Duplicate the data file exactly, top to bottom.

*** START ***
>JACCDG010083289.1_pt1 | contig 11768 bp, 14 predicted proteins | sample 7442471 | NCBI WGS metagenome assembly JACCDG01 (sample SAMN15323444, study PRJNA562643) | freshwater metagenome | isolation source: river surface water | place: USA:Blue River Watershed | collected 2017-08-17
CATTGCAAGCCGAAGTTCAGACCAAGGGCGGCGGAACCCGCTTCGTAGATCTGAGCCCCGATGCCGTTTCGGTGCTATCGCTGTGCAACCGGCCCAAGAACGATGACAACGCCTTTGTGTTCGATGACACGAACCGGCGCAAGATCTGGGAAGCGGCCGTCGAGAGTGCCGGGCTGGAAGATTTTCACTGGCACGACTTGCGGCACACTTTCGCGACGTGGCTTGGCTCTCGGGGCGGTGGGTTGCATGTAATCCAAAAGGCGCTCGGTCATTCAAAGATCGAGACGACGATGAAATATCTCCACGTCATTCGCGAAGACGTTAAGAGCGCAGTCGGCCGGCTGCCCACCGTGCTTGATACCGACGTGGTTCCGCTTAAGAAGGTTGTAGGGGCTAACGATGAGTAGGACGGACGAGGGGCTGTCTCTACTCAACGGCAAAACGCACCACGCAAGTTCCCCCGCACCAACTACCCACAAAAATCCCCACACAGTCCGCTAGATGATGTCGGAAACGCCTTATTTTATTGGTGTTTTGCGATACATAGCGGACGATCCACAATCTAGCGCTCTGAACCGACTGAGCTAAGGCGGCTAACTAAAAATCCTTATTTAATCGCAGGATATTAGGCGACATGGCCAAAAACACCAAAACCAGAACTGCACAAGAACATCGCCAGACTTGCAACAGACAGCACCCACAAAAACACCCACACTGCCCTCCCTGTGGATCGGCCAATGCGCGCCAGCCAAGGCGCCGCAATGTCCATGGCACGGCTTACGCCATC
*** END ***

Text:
>JACCDG010083289.1_pt1 | contig 11768 bp, 14 predicted proteins | sample 7442471 | NCBI WGS metagenome assembly JACCDG01 (sample SAMN15323444, study PRJNA562643) | freshwater metagenome | isolation source: river surface water | place: USA:Blue River Watershed | collected 2017-08-17
CATTGCAAGCCGAAGTTCAGACCAAGGGCGGCGGAACCCGCTTCGTAGATCTGAGCCCCGATGCCGTTTCGGTGCTATCGCTGTGCAACCGGCCCAAGAACGATGACAACGCCTTTGTGTTCGATGACACGAACCGGCGCAAGATCTGGGAAGCGGCCGTCGAGAGTGCCGGGCTGGAAGATTTTCACTGGCACGACTTGCGGCACACTTTCGCGACGTGGCTTGGCTCTCGGGGCGGTGGGTTGCATGTAATCCAAAAGGCGCTCGGTCATTCAAAGATCGAGACGACGATGAAATATCTCCACGTCATTCGCGAAGACGTTAAGAGCGCAGTCGGCCGGCTGCCCACCGTGCTTGATACCGACGTGGTTCCGCTTAAGAAGGTTGTAGGGGCTAACGATGAGTAGGACGGACGAGGGGCTGTCTCTACTCAACGGCAAAACGCACCACGCAAGTTCCCCCGCACCAACTACCCACAAAAATCCCCACACAGTCCGCTAGATGATGTCGGAAACGCCTTATTTTATTGGTGTTTTGCGATACATAGCGGACGATCCACAATCTAGCGCTCTGAACCGACTGAGCTAAGGCGGCTAACTAAAAATCCTTATTTAATCGCAGGATATTAGGCGACATGGCCAAAAACACCAAAACCAGAACTGCACAAGAACATCGCCAGACTTGCAACAGACAGCACCCACAAAAACACCCACACTGCCCTCCCTGTGGATCGGCCAATGCGCGCCAGCCAAGGCGCCGCAATGTCCATGGCACGGCTTACGCCATC